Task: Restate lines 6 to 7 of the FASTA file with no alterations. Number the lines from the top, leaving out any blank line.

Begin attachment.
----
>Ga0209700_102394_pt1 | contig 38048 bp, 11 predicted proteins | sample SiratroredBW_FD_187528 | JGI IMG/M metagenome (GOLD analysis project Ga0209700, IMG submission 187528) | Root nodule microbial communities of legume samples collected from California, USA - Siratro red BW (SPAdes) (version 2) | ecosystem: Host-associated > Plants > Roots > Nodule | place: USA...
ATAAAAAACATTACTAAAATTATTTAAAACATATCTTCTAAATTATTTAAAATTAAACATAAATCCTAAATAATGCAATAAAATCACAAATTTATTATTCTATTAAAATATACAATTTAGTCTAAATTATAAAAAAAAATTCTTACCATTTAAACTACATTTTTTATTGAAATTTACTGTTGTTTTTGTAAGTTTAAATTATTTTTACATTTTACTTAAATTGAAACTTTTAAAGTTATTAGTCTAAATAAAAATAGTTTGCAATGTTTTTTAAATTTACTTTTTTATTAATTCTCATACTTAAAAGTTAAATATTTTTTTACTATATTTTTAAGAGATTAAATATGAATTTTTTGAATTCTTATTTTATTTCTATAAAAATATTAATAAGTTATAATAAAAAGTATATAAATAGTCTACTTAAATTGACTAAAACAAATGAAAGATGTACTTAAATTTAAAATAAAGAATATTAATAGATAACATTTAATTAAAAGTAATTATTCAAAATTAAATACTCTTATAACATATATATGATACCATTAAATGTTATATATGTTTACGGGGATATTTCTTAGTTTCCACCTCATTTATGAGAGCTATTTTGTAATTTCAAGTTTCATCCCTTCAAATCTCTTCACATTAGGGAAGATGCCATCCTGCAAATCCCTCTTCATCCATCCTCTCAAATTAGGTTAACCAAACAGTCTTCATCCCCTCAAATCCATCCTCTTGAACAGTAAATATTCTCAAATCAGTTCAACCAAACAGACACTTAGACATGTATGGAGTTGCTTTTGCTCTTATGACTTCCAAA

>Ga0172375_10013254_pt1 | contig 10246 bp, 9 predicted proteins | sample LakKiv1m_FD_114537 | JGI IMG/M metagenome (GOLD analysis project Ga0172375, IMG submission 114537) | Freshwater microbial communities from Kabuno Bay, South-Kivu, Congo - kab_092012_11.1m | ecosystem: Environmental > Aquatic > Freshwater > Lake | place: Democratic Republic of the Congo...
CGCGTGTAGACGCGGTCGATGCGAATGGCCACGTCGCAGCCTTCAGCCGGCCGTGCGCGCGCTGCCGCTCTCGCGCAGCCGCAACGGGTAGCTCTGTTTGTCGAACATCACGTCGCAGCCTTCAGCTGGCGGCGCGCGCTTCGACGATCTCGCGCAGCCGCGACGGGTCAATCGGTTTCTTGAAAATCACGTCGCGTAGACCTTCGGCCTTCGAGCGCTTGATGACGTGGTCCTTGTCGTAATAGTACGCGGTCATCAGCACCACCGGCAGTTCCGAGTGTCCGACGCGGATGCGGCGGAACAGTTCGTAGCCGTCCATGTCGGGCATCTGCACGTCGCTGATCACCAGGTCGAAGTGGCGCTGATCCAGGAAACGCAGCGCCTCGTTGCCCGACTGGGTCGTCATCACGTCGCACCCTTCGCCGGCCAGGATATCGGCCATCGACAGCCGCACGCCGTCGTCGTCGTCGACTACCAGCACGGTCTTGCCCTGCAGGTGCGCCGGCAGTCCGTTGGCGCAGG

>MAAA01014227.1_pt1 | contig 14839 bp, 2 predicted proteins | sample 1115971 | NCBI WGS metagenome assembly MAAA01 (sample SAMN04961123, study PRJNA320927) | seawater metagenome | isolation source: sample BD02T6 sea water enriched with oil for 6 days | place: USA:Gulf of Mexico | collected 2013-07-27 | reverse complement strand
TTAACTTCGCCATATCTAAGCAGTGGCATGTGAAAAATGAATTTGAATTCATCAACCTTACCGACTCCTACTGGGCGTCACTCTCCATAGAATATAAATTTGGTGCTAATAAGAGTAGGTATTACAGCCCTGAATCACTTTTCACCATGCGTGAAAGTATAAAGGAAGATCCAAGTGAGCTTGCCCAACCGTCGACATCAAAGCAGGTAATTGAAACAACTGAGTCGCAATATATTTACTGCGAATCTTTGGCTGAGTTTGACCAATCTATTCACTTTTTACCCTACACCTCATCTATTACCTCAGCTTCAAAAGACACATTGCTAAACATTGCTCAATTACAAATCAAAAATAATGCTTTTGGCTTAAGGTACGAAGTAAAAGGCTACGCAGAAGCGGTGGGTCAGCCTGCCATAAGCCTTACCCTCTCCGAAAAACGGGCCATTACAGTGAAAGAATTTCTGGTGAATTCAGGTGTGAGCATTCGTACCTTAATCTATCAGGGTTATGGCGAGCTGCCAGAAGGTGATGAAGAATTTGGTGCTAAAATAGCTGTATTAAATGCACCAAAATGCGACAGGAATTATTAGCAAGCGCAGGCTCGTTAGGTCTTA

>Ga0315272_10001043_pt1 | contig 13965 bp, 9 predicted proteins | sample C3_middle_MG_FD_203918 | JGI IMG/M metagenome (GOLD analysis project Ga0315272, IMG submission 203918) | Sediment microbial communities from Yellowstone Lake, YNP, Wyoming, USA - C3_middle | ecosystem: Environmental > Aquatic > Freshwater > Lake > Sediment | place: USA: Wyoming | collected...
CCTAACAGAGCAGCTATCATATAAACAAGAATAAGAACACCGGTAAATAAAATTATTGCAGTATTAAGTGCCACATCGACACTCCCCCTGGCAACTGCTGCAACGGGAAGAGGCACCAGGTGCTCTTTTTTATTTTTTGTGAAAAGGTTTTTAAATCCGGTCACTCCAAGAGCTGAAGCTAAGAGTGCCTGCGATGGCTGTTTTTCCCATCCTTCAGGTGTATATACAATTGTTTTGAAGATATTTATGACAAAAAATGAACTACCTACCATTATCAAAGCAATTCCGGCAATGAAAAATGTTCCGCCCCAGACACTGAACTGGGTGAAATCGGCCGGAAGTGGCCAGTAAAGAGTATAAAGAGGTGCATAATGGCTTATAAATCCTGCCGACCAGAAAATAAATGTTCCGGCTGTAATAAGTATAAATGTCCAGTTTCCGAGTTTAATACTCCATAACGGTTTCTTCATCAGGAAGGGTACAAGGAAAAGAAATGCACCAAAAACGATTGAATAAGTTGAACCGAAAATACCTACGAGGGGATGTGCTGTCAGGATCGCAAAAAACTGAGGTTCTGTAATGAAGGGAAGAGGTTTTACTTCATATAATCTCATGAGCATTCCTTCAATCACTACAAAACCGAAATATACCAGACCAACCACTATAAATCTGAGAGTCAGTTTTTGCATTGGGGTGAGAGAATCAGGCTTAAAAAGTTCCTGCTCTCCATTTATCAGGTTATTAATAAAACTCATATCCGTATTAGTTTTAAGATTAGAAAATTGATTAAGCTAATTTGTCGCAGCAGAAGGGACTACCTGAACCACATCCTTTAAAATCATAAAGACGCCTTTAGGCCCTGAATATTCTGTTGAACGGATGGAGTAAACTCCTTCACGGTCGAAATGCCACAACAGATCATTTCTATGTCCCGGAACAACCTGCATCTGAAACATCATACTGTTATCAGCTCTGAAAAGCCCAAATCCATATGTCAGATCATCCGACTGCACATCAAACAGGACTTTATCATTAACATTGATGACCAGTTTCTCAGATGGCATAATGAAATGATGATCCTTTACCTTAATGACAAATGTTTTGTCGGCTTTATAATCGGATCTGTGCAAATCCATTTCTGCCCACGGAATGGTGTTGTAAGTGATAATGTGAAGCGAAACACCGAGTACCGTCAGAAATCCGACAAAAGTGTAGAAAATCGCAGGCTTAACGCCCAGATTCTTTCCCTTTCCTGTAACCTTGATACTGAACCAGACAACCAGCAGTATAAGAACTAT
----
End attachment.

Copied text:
TTAACTTCGCCATATCTAAGCAGTGGCATGTGAAAAATGAATTTGAATTCATCAACCTTACCGACTCCTACTGGGCGTCACTCTCCATAGAATATAAATTTGGTGCTAATAAGAGTAGGTATTACAGCCCTGAATCACTTTTCACCATGCGTGAAAGTATAAAGGAAGATCCAAGTGAGCTTGCCCAACCGTCGACATCAAAGCAGGTAATTGAAACAACTGAGTCGCAATATATTTACTGCGAATCTTTGGCTGAGTTTGACCAATCTATTCACTTTTTACCCTACACCTCATCTATTACCTCAGCTTCAAAAGACACATTGCTAAACATTGCTCAATTACAAATCAAAAATAATGCTTTTGGCTTAAGGTACGAAGTAAAAGGCTACGCAGAAGCGGTGGGTCAGCCTGCCATAAGCCTTACCCTCTCCGAAAAACGGGCCATTACAGTGAAAGAATTTCTGGTGAATTCAGGTGTGAGCATTCGTACCTTAATCTATCAGGGTTATGGCGAGCTGCCAGAAGGTGATGAAGAATTTGGTGCTAAAATAGCTGTATTAAATGCACCAAAATGCGACAGGAATTATTAGCAAGCGCAGGCTCGTTAGGTCTTA

>Ga0315272_10001043_pt1 | contig 13965 bp, 9 predicted proteins | sample C3_middle_MG_FD_203918 | JGI IMG/M metagenome (GOLD analysis project Ga0315272, IMG submission 203918) | Sediment microbial communities from Yellowstone Lake, YNP, Wyoming, USA - C3_middle | ecosystem: Environmental > Aquatic > Freshwater > Lake > Sediment | place: USA: Wyoming | collected...